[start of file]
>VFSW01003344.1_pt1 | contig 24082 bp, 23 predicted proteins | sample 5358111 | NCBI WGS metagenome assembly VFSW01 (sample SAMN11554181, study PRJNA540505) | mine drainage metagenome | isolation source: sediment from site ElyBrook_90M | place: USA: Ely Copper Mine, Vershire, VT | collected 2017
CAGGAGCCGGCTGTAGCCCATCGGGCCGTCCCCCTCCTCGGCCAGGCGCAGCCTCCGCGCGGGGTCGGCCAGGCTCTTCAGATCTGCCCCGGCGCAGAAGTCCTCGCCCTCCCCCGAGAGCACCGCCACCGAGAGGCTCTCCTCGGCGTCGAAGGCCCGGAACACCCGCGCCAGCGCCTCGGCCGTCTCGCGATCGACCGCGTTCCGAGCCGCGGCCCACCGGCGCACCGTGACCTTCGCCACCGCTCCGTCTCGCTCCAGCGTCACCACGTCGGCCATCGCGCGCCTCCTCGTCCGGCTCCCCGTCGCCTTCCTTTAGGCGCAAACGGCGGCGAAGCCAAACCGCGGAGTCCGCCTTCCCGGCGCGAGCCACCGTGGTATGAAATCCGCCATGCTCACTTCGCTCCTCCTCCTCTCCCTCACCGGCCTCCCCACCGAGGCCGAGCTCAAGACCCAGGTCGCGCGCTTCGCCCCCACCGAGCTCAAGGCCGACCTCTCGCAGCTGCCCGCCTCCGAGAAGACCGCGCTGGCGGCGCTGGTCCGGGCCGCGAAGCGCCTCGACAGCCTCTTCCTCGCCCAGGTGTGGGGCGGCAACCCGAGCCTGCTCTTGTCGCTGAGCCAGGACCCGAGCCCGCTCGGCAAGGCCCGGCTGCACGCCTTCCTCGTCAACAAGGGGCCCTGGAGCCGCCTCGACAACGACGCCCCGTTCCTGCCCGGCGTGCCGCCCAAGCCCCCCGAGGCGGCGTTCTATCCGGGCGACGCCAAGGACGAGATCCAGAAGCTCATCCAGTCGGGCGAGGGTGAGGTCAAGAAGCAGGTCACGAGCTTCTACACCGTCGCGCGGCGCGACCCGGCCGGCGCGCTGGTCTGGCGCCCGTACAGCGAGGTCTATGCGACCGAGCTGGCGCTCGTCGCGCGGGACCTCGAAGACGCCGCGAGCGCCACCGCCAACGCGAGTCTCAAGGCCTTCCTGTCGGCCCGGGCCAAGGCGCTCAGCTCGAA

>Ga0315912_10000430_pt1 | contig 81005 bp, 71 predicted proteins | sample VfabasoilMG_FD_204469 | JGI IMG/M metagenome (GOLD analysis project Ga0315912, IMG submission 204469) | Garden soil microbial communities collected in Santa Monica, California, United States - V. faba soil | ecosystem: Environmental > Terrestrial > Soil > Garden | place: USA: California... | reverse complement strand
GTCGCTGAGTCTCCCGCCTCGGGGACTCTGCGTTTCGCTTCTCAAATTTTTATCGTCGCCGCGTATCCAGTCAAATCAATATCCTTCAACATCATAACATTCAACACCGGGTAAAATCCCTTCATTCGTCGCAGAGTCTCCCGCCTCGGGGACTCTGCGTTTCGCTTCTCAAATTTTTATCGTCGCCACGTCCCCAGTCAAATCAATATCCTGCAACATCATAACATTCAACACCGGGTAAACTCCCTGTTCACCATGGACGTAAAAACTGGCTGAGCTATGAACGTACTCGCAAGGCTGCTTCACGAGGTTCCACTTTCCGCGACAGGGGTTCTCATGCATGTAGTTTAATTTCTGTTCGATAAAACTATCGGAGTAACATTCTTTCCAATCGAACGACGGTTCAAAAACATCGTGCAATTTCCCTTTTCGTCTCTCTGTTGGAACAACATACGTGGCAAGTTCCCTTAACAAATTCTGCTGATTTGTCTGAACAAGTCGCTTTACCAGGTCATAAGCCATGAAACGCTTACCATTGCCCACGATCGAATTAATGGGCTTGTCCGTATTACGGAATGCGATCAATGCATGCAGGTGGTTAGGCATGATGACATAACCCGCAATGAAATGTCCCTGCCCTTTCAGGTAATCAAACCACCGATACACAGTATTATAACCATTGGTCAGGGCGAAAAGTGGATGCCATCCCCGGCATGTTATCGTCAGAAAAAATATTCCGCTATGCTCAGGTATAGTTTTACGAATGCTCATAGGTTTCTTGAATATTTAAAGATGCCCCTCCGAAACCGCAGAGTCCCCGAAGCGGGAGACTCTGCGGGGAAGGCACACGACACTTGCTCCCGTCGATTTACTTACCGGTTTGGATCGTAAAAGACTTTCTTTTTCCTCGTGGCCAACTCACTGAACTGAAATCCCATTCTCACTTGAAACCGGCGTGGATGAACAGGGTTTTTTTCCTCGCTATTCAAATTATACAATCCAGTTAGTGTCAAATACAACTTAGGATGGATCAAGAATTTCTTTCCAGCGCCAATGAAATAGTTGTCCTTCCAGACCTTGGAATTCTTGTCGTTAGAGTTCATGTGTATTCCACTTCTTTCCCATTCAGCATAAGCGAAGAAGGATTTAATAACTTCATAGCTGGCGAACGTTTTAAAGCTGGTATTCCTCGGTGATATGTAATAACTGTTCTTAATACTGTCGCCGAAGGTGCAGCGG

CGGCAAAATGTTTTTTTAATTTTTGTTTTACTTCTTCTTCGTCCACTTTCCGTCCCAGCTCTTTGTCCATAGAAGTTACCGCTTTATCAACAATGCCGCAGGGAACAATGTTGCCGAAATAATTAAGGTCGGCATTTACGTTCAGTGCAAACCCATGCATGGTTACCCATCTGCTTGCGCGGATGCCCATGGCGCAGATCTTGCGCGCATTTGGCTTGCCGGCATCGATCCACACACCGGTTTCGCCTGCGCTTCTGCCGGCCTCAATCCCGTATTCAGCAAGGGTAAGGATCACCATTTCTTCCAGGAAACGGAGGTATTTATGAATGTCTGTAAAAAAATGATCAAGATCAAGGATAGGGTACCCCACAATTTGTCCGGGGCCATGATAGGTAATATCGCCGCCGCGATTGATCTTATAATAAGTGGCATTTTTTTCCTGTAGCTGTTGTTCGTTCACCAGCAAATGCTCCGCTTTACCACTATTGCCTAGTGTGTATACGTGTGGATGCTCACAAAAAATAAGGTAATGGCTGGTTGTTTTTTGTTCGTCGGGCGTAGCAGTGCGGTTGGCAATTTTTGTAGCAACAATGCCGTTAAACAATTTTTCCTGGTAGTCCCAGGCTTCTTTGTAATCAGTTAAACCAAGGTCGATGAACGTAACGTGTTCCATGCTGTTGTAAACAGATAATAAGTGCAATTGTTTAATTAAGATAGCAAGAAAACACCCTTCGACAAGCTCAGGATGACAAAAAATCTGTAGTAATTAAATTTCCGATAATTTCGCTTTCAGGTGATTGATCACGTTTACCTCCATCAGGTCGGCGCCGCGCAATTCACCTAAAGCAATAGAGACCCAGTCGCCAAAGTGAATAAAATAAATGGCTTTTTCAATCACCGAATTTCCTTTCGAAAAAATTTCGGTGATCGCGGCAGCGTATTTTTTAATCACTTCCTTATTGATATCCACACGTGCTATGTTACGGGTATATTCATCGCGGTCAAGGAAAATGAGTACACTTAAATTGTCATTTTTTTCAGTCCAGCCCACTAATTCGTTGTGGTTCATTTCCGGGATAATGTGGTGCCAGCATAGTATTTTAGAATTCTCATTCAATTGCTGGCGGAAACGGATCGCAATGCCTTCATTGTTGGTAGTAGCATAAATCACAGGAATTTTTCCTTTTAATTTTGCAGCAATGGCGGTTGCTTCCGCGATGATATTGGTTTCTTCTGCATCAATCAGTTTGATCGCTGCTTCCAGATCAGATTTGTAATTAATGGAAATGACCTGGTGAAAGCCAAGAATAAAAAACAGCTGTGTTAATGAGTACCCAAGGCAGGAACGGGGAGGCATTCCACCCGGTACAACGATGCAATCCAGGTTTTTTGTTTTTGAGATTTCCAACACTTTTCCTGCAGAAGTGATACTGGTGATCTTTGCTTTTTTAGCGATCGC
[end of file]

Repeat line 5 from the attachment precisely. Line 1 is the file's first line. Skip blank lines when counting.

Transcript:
CGGCAAAATGTTTTTTTAATTTTTGTTTTACTTCTTCTTCGTCCACTTTCCGTCCCAGCTCTTTGTCCATAGAAGTTACCGCTTTATCAACAATGCCGCAGGGAACAATGTTGCCGAAATAATTAAGGTCGGCATTTACGTTCAGTGCAAACCCATGCATGGTTACCCATCTGCTTGCGCGGATGCCCATGGCGCAGATCTTGCGCGCATTTGGCTTGCCGGCATCGATCCACACACCGGTTTCGCCTGCGCTTCTGCCGGCCTCAATCCCGTATTCAGCAAGGGTAAGGATCACCATTTCTTCCAGGAAACGGAGGTATTTATGAATGTCTGTAAAAAAATGATCAAGATCAAGGATAGGGTACCCCACAATTTGTCCGGGGCCATGATAGGTAATATCGCCGCCGCGATTGATCTTATAATAAGTGGCATTTTTTTCCTGTAGCTGTTGTTCGTTCACCAGCAAATGCTCCGCTTTACCACTATTGCCTAGTGTGTATACGTGTGGATGCTCACAAAAAATAAGGTAATGGCTGGTTGTTTTTTGTTCGTCGGGCGTAGCAGTGCGGTTGGCAATTTTTGTAGCAACAATGCCGTTAAACAATTTTTCCTGGTAGTCCCAGGCTTCTTTGTAATCAGTTAAACCAAGGTCGATGAACGTAACGTGTTCCATGCTGTTGTAAACAGATAATAAGTGCAATTGTTTAATTAAGATAGCAAGAAAACACCCTTCGACAAGCTCAGGATGACAAAAAATCTGTAGTAATTAAATTTCCGATAATTTCGCTTTCAGGTGATTGATCACGTTTACCTCCATCAGGTCGGCGCCGCGCAATTCACCTAAAGCAATAGAGACCCAGTCGCCAAAGTGAATAAAATAAATGGCTTTTTCAATCACCGAATTTCCTTTCGAAAAAATTTCGGTGATCGCGGCAGCGTATTTTTTAATCACTTCCTTATTGATATCCACACGTGCTATGTTACGGGTATATTCATCGCGGTCAAGGAAAATGAGTACACTTAAATTGTCATTTTTTTCAGTCCAGCCCACTAATTCGTTGTGGTTCATTTCCGGGATAATGTGGTGCCAGCATAGTATTTTAGAATTCTCATTCAATTGCTGGCGGAAACGGATCGCAATGCCTTCATTGTTGGTAGTAGCATAAATCACAGGAATTTTTCCTTTTAATTTTGCAGCAATGGCGGTTGCTTCCGCGATGATATTGGTTTCTTCTGCATCAATCAGTTTGATCGCTGCTTCCAGATCAGATTTGTAATTAATGGAAATGACCTGGTGAAAGCCAAGAATAAAAAACAGCTGTGTTAATGAGTACCCAAGGCAGGAACGGGGAGGCATTCCACCCGGTACAACGATGCAATCCAGGTTTTTTGTTTTTGAGATTTCCAACACTTTTCCTGCAGAAGTGATACTGGTGATCTTTGCTTTTTTAGCGATCGC